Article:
The story is mostly told from the same points of view as the previous book. Martin has lost one (obviously) and adds Theon Greyjoy to cover events on the Iron Islands and Davos Seaworth, who is in the service of Stannis Baratheon. I must admit, neither are favourites of mine. Davos is a fairly stagnant character. A man converted to Stannis' harsh sense of justice, his loyalty appears unshakable. I always thought this conversion a bit strange, Stannis is not a man to inspire such feelings in people, as Martin makes abundantly clear in this book. The author does more with Theon's character later on in the series. In this book, he strikes me as a selfish and spoilt little prick who is about the have a head on collision with the world.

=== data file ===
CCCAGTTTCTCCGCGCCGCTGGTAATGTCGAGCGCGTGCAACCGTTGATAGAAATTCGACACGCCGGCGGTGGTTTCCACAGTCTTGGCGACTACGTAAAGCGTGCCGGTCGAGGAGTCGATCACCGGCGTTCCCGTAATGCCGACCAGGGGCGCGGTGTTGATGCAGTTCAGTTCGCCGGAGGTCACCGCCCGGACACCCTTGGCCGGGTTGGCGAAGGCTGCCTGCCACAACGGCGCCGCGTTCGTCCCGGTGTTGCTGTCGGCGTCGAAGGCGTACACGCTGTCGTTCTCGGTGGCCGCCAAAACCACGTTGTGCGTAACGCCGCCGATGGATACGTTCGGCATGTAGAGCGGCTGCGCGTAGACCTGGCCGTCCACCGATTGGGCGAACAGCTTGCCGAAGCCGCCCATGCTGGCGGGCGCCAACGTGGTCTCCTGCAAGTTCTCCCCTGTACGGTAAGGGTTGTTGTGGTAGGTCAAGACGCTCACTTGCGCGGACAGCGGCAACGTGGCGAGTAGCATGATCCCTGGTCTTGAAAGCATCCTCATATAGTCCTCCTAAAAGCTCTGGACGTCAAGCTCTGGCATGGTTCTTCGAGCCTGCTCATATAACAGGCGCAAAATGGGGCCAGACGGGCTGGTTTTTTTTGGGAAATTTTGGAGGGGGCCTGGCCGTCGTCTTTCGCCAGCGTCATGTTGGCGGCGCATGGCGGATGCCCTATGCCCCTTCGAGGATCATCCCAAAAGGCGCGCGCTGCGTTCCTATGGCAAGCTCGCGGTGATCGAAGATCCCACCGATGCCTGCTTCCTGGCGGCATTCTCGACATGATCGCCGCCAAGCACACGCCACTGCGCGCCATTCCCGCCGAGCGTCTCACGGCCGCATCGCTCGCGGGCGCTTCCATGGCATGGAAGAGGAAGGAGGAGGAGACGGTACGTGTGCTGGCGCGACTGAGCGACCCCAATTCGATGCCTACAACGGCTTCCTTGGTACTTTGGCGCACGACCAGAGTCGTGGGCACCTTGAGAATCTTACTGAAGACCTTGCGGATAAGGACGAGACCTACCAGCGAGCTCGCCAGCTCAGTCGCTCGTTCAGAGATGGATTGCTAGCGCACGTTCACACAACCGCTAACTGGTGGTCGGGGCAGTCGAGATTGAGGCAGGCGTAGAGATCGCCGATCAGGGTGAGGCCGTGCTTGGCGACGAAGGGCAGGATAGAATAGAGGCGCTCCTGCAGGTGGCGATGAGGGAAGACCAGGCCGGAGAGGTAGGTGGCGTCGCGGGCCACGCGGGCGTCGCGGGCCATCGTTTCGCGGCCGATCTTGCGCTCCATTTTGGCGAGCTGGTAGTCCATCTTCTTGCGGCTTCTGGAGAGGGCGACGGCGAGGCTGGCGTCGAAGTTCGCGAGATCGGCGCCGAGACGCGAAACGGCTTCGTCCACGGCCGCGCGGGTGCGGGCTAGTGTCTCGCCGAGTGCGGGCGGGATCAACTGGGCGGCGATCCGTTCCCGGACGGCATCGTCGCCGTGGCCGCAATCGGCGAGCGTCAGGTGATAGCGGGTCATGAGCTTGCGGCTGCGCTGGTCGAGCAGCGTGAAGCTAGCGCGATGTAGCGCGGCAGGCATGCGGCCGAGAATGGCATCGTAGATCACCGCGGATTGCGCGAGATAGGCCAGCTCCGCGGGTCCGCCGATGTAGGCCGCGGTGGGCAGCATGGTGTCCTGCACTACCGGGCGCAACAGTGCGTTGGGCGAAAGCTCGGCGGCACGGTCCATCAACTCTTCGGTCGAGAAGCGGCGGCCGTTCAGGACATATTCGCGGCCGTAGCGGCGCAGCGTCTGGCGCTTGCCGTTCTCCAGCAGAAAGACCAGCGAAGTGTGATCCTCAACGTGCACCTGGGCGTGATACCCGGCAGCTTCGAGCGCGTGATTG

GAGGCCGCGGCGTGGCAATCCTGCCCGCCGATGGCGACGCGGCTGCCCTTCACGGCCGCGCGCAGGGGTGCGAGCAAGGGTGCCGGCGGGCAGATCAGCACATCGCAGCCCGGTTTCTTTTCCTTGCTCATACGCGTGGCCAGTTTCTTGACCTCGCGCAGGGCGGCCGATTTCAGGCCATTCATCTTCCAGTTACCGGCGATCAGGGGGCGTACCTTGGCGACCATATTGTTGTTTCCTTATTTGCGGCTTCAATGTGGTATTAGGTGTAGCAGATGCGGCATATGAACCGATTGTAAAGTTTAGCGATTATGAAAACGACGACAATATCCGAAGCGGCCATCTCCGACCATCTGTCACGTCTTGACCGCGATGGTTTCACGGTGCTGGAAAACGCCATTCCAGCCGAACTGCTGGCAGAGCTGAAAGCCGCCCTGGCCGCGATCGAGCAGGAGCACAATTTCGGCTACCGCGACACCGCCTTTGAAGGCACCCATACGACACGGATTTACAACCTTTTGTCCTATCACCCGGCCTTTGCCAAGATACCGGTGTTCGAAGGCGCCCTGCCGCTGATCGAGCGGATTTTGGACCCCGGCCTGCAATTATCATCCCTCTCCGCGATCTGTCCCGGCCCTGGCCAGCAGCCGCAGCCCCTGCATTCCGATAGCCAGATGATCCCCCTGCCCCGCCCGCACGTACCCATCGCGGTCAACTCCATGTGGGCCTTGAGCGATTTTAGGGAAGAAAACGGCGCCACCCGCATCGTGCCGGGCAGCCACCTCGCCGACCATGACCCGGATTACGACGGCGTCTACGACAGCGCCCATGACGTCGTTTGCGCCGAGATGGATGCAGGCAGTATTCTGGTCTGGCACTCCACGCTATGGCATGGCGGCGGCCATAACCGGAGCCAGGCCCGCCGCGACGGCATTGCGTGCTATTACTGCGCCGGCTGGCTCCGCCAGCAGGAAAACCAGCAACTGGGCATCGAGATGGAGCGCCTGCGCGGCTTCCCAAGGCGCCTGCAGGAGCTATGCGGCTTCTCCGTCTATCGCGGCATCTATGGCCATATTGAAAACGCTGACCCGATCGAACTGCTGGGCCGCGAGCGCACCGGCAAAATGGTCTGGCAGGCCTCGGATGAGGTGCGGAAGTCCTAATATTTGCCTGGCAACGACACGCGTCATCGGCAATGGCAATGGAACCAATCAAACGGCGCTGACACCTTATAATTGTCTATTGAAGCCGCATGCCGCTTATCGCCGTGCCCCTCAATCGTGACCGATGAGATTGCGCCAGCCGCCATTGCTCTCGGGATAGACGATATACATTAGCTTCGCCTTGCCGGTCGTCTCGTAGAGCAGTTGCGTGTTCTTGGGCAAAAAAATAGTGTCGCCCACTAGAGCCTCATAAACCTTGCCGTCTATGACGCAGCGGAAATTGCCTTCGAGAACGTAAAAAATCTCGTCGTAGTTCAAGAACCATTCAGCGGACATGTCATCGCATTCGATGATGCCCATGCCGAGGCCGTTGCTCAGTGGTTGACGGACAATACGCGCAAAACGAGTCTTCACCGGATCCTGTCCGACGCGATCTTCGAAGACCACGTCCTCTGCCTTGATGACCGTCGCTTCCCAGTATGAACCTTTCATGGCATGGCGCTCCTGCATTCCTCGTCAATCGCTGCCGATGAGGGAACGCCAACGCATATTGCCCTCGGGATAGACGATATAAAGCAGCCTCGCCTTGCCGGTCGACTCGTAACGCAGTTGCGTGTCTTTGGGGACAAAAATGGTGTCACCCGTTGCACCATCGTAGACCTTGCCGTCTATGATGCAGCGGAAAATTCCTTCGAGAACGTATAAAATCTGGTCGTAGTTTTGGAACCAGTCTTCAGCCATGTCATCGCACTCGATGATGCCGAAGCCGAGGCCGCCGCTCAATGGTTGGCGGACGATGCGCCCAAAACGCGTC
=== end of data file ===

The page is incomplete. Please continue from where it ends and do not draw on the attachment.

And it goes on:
The star of this second volume in the series is without a doubt Tyrion. Every time I read one of his chapters I wonder how much of Henry Munce he put into Tyrion. Born in the snake pit that is the Lannister household Tyrion has no illusion about the world and his place in it whatsoever. A number of painful lessons in the past have taught him what a dwarf, even a high born one, can expect in the world. Deep down inside he still wants justice and despite his open cynicism and self depreciating comments, he feels it is the best policy. His handling of the situation in King's Landing is his chance to put it into practice and it mercilessly exposes his weaknesses. I thought Martin showed the extend of Tyrion's control over the situation in this part of the story very well. Although quite a lot of what Tyrion tries to do appears to be successful, he is walking on eggshells. Could it be that the world wise and well read Tyrion is a bit naive in the ways of governing a nation?